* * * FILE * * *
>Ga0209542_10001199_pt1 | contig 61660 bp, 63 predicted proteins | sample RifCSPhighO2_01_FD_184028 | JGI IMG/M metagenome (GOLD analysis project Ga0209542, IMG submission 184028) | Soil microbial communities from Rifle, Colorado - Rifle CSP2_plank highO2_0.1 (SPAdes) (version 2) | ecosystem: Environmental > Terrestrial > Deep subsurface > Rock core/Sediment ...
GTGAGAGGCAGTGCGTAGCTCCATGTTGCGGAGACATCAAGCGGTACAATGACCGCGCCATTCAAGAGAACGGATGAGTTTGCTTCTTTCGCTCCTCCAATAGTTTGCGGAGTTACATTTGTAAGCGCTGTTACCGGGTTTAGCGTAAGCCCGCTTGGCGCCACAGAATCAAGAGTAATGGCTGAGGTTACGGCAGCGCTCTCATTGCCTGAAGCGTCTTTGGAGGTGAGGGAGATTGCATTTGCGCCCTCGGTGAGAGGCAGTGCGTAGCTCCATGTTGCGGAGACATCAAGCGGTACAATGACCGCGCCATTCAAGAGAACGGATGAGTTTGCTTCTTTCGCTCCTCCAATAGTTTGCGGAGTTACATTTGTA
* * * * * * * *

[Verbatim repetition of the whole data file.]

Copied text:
>Ga0209542_10001199_pt1 | contig 61660 bp, 63 predicted proteins | sample RifCSPhighO2_01_FD_184028 | JGI IMG/M metagenome (GOLD analysis project Ga0209542, IMG submission 184028) | Soil microbial communities from Rifle, Colorado - Rifle CSP2_plank highO2_0.1 (SPAdes) (version 2) | ecosystem: Environmental > Terrestrial > Deep subsurface > Rock core/Sediment ...
GTGAGAGGCAGTGCGTAGCTCCATGTTGCGGAGACATCAAGCGGTACAATGACCGCGCCATTCAAGAGAACGGATGAGTTTGCTTCTTTCGCTCCTCCAATAGTTTGCGGAGTTACATTTGTAAGCGCTGTTACCGGGTTTAGCGTAAGCCCGCTTGGCGCCACAGAATCAAGAGTAATGGCTGAGGTTACGGCAGCGCTCTCATTGCCTGAAGCGTCTTTGGAGGTGAGGGAGATTGCATTTGCGCCCTCGGTGAGAGGCAGTGCGTAGCTCCATGTTGCGGAGACATCAAGCGGTACAATGACCGCGCCATTCAAGAGAACGGATGAGTTTGCTTCTTTCGCTCCTCCAATAGTTTGCGGAGTTACATTTGTA